(started in 1934), Tex Avery
(started in 1935), Frank Tashlin
(started in 1936), Bob Clampett
(started in 1937), Chuck Jones
(started in 1938), and Robert McKimson
(started in 1946), was formed. Schlesinger's staff developed a fast-paced, irreverent style that made their cartoons globally popular.
In 1935, Avery directed Porky Pig
cartoons that established the character as the studio's first animated star.
[Barrier, Michael (1999). pp.329–333]
In addition to Porky, Daffy Duck
(who debuted in 1937's ''Porky's Duck Hunt
''), Elmer Fudd
(''Elmer's Candid Camera
'', 1940), Bugs Bunny
(''A Wild Hare
'', 1940), and Tweety
(''A Tale of Two Kitties
'', 1942) would achieve star power. By 1942, the Schlesinger studio had surpassed Walt Disney Studios as the most successful producer of animated shorts.
Warner Bros. bought Schlesinger's cartoon unit in 1944 and renamed it Warner Bros. Cartoons
. However, senior management treated the unit with indifference, beginning with the installation as senior producer of Edward Selzer
, whom the creative staff considered an interfering incompetent. Jack Warner had little regard for the company's short film product and reputedly was so ignorant about the animation division of the studio that he was mistakenly convinced that the unit produced cartoons of Mickey Mouse
, the flagship character of Walt Disney Productions
He sold off the unit's pre-August 1948 library for $3,000 each, which proved a shortsighted transaction in light of its eventual value.
Warner Bros. Cartoons continued, with intermittent interruptions, until 1969 when it was dissolved as the parent company ceased film shorts entirely. Characters such as Bugs Bunny, Daffy Duck, Tweety
, and Porky Pig
became central to the company's image in subsequent decades. Bugs in particular remains a mascot to Warner Bros., its various divisions and Six Flags
(which Time Warner once owned). The success of the compilation film ''The Bugs Bunny/Road Runner Movie
'' in 1979, featuring the archived film of these characters, prompted Warner Bros. to organize Warner Bros. Animation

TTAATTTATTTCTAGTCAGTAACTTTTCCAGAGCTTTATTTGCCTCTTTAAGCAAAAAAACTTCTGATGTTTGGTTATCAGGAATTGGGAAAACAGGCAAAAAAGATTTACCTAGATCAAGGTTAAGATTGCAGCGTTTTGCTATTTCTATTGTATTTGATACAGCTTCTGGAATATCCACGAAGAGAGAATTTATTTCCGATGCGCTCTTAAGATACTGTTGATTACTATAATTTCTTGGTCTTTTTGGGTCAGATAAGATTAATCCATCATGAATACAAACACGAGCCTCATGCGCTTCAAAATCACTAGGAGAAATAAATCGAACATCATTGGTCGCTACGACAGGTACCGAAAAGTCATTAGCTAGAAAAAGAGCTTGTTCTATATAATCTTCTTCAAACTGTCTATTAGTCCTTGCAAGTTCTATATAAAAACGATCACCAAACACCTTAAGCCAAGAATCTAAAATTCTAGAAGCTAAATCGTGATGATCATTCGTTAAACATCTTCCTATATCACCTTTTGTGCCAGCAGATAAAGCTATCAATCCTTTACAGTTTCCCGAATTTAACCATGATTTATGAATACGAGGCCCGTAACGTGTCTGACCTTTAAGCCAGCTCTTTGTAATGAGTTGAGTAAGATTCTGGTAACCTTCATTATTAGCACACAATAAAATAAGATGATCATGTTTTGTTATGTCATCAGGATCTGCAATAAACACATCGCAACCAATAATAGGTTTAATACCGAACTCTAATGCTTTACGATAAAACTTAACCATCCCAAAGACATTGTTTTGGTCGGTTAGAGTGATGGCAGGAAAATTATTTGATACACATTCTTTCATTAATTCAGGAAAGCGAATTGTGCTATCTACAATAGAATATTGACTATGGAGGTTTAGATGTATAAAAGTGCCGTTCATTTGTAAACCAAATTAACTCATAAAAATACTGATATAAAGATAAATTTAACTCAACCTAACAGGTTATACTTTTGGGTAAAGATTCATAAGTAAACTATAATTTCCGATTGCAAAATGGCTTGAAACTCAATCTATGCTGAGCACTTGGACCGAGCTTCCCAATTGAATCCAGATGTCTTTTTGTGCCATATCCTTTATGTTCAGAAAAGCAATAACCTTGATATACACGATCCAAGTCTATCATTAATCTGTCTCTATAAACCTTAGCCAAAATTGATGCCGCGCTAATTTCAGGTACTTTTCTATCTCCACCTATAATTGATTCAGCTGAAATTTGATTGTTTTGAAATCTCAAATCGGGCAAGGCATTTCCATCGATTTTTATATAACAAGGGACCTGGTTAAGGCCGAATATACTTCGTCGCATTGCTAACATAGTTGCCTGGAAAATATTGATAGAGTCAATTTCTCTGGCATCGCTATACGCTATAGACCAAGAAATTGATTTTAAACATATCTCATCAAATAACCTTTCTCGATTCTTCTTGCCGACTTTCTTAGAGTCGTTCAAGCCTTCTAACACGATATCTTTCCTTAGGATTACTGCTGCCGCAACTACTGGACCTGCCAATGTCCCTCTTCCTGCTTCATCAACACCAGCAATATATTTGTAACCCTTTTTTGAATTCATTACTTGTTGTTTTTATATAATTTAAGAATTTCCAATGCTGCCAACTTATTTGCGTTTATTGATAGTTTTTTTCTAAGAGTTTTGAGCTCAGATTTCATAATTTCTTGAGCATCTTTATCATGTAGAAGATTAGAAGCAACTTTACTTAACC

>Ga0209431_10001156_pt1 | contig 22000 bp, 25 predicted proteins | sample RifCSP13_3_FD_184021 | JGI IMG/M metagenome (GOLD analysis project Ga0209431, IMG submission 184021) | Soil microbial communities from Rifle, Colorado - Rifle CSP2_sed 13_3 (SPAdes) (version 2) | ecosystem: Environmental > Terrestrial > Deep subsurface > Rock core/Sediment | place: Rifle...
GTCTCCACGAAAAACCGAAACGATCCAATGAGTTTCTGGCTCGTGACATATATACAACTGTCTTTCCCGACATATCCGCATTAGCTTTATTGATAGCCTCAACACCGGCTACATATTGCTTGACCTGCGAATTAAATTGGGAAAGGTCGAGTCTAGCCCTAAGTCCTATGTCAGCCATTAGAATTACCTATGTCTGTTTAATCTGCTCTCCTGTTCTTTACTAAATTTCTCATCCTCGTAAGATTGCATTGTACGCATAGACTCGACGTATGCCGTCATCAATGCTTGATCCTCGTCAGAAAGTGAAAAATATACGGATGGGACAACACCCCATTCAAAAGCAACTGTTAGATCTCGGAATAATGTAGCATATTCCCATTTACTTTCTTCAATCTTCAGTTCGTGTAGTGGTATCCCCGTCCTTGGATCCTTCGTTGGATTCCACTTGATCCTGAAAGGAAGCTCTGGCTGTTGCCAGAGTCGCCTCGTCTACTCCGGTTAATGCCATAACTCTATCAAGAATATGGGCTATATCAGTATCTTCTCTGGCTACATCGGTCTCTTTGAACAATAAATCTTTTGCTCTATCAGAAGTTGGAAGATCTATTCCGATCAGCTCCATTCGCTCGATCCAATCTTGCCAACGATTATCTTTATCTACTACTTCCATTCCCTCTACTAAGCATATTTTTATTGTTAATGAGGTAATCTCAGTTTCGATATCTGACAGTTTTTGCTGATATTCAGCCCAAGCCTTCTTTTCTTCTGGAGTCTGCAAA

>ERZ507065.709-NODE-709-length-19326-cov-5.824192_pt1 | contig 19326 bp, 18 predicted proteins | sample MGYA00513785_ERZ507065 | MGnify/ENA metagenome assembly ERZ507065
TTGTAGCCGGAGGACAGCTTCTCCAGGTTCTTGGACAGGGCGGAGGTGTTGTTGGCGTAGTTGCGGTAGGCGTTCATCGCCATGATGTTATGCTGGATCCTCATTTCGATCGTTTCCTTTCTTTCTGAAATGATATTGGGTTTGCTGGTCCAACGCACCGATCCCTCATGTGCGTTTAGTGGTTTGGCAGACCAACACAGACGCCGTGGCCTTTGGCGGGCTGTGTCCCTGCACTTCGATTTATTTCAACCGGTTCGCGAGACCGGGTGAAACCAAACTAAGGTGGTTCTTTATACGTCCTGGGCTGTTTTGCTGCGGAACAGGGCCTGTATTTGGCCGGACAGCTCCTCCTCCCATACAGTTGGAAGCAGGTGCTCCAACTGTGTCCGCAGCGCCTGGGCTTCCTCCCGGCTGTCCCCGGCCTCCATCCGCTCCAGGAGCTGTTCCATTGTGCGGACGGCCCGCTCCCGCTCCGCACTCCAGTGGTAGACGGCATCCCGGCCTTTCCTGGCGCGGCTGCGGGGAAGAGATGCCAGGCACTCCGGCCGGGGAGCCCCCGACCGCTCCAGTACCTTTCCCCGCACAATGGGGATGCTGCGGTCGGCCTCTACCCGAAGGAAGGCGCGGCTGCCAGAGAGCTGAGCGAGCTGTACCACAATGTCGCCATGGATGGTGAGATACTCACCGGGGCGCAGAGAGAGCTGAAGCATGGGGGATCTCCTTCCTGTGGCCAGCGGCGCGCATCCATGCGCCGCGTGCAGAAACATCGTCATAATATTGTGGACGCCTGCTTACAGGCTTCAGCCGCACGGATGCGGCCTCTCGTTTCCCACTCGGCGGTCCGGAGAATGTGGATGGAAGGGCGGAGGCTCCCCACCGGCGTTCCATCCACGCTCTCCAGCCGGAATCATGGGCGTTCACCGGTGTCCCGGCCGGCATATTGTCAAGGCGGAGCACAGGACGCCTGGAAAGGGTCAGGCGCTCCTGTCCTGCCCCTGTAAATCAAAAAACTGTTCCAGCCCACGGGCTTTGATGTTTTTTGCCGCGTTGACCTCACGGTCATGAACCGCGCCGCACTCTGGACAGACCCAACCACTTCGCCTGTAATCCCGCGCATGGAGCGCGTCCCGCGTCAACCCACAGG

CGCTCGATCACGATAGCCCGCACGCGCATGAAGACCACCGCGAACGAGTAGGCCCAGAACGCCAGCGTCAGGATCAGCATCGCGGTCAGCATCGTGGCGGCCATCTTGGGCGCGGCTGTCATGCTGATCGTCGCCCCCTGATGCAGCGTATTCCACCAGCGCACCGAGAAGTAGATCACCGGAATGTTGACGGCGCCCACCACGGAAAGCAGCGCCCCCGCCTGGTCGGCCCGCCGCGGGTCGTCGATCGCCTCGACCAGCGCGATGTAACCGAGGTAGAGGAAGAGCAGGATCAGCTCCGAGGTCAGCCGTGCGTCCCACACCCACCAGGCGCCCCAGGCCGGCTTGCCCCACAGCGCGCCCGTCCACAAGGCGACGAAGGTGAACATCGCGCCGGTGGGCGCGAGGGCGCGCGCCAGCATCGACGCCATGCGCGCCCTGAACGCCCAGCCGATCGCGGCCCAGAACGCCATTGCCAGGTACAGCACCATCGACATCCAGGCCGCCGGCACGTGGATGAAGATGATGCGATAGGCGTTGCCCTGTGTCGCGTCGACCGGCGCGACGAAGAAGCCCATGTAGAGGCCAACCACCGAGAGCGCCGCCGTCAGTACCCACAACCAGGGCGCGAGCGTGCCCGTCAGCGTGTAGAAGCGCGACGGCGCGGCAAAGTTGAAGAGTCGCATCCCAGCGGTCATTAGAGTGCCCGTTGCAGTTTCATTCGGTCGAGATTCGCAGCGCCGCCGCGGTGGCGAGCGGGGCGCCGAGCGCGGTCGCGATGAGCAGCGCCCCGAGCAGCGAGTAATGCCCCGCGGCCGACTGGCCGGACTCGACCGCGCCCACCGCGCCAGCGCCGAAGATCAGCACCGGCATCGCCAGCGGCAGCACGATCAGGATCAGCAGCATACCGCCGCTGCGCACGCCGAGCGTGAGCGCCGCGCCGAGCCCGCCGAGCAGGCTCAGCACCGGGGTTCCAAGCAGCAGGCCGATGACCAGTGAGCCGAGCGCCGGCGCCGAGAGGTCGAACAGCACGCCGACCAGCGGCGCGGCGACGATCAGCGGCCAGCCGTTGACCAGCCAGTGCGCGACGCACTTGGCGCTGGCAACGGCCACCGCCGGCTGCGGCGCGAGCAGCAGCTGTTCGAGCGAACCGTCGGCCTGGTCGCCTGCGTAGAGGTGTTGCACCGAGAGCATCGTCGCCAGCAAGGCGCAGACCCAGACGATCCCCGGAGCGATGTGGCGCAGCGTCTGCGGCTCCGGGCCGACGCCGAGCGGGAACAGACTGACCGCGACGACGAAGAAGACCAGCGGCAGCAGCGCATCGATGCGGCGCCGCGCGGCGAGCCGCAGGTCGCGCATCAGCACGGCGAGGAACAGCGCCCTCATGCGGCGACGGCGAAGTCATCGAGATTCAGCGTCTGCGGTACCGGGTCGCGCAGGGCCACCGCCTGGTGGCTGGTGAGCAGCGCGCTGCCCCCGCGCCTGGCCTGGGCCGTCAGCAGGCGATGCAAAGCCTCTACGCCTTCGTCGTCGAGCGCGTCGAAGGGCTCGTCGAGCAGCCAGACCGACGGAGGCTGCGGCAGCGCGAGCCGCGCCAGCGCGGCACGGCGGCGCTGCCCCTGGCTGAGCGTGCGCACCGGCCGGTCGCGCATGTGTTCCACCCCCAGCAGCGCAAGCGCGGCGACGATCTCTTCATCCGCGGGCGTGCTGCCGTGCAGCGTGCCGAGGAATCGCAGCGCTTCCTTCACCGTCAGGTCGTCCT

as a new production division to restart production of original material.
World War II
According to Warner's autobiography, prior to US entry in World War II
, Philip Kauffman, Warner Bros. German sales head, was murdered by the Nazis
in Berlin in 1936. Harry produced the successful anti-German film ''The Life of Emile Zola
After that, Harry supervised the production of more anti-German films, including ''Confessions of a Nazi Spy
''The Sea Hawk
'' (1940), which made King Philip II
an equivalent of Hitler
and ''You're In The Army Now'' (1941).
Harry then decided to focus on producing war films.
Warners' cut its film production in half during the war, eliminating its B Pictures unit in 1941. Bryan Foy joined Twentieth Century Fox.
During the war era, the studio made ''Casablanca
'', ''Now, Voyager
'', ''Yankee Doodle Dandy
'' (all 1942), ''This Is the Army
'', and ''Mission to Moscow
'' (both 1943);
the last of these films became controversial a few years afterwards. At the premieres of ''Yankee Doodle Dandy'' (in Los Angeles, New York, and London), audiences purchased $15.6 million in war bond
s for the governments of England and the United States. By the middle of 1943, however, audiences had tired of war films, but Warner continued to produce them, losing money. In honor of the studio's contributions to the cause, the Navy named a Liberty ship
after the brothers' father, Benjamin Warner. Harry christened the ship. By the time the war ended, $20 million in war bonds were purchased through the studio, the Red Cross
collected 5,200 pints of blood plasma
from studio employees
and 763 of the studio's employees served in the armed forces, including Harry Warner's son-in-law Milton Sperling
and Jack's son Jack Warner, Jr.
Following a dispute over ownership of ''Casablanca'''
s Oscar for Best Picture, Wallis resigned. After ''Casablanca'' made Bogart a top star, Bogart's relationship with Jack deteriorated.
In 1943, Olivia de Havilland